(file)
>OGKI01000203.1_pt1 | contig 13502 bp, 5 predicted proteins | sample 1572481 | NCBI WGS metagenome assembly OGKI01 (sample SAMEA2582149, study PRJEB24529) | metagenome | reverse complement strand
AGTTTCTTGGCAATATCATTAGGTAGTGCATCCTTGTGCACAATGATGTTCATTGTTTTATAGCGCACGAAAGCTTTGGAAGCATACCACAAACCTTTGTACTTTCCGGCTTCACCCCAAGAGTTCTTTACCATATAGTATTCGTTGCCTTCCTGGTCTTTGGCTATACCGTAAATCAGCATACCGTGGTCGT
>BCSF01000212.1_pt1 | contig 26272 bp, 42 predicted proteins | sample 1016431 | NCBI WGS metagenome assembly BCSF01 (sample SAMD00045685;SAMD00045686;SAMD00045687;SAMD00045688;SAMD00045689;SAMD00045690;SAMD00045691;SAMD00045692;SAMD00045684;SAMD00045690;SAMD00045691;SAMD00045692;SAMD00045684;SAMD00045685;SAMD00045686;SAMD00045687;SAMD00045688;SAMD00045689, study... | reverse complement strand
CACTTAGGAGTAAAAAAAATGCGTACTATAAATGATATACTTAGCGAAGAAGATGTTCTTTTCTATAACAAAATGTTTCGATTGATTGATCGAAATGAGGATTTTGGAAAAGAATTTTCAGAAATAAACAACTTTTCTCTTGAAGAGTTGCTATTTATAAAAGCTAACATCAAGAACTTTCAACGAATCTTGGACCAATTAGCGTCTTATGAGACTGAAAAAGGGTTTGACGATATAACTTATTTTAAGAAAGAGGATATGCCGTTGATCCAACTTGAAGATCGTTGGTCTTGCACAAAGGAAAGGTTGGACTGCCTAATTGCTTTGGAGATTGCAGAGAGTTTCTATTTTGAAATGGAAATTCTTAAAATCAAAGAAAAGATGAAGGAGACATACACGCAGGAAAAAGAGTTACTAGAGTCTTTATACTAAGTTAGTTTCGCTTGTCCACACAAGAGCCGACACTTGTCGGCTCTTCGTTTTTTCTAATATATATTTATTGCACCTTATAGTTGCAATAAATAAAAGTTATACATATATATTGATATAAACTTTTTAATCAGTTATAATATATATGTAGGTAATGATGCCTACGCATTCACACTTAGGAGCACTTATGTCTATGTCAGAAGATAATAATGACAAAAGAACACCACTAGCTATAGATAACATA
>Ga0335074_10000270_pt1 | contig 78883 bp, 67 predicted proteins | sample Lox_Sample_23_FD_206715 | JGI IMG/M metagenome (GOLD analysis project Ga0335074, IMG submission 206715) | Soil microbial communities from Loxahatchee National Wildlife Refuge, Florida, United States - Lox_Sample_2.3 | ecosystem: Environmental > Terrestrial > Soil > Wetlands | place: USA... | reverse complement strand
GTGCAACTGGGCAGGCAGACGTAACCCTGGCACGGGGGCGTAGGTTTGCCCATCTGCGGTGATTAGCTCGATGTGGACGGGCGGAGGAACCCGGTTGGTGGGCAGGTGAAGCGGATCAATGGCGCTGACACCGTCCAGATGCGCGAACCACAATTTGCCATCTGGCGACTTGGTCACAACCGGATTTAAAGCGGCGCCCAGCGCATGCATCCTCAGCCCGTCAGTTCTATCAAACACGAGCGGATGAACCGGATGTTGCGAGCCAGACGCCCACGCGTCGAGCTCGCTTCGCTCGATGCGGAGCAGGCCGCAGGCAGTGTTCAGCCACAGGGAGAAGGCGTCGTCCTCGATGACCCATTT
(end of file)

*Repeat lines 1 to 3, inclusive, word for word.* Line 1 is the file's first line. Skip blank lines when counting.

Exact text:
>OGKI01000203.1_pt1 | contig 13502 bp, 5 predicted proteins | sample 1572481 | NCBI WGS metagenome assembly OGKI01 (sample SAMEA2582149, study PRJEB24529) | metagenome | reverse complement strand
AGTTTCTTGGCAATATCATTAGGTAGTGCATCCTTGTGCACAATGATGTTCATTGTTTTATAGCGCACGAAAGCTTTGGAAGCATACCACAAACCTTTGTACTTTCCGGCTTCACCCCAAGAGTTCTTTACCATATAGTATTCGTTGCCTTCCTGGTCTTTGGCTATACCGTAAATCAGCATACCGTGGTCGT
>BCSF01000212.1_pt1 | contig 26272 bp, 42 predicted proteins | sample 1016431 | NCBI WGS metagenome assembly BCSF01 (sample SAMD00045685;SAMD00045686;SAMD00045687;SAMD00045688;SAMD00045689;SAMD00045690;SAMD00045691;SAMD00045692;SAMD00045684;SAMD00045690;SAMD00045691;SAMD00045692;SAMD00045684;SAMD00045685;SAMD00045686;SAMD00045687;SAMD00045688;SAMD00045689, study... | reverse complement strand